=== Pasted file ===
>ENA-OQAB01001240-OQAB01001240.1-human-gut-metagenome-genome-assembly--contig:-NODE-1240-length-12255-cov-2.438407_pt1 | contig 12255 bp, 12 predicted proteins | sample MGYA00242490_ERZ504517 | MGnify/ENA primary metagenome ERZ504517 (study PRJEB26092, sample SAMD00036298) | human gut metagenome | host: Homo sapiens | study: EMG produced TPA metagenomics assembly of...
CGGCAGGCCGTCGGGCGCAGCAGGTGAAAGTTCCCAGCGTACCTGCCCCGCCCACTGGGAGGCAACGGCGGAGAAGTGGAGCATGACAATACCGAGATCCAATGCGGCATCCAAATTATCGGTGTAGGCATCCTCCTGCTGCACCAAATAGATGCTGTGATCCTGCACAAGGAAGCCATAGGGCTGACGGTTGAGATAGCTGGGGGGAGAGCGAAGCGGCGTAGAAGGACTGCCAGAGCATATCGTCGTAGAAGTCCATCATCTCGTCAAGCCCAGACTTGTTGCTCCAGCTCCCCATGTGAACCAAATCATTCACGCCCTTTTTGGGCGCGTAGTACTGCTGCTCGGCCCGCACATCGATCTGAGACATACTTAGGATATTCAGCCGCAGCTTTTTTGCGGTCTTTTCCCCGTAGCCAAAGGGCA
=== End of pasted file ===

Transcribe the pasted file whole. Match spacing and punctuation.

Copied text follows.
>ENA-OQAB01001240-OQAB01001240.1-human-gut-metagenome-genome-assembly--contig:-NODE-1240-length-12255-cov-2.438407_pt1 | contig 12255 bp, 12 predicted proteins | sample MGYA00242490_ERZ504517 | MGnify/ENA primary metagenome ERZ504517 (study PRJEB26092, sample SAMD00036298) | human gut metagenome | host: Homo sapiens | study: EMG produced TPA metagenomics assembly of...
CGGCAGGCCGTCGGGCGCAGCAGGTGAAAGTTCCCAGCGTACCTGCCCCGCCCACTGGGAGGCAACGGCGGAGAAGTGGAGCATGACAATACCGAGATCCAATGCGGCATCCAAATTATCGGTGTAGGCATCCTCCTGCTGCACCAAATAGATGCTGTGATCCTGCACAAGGAAGCCATAGGGCTGACGGTTGAGATAGCTGGGGGGAGAGCGAAGCGGCGTAGAAGGACTGCCAGAGCATATCGTCGTAGAAGTCCATCATCTCGTCAAGCCCAGACTTGTTGCTCCAGCTCCCCATGTGAACCAAATCATTCACGCCCTTTTTGGGCGCGTAGTACTGCTGCTCGGCCCGCACATCGATCTGAGACATACTTAGGATATTCAGCCGCAGCTTTTTTGCGGTCTTTTCCCCGTAGCCAAAGGGCA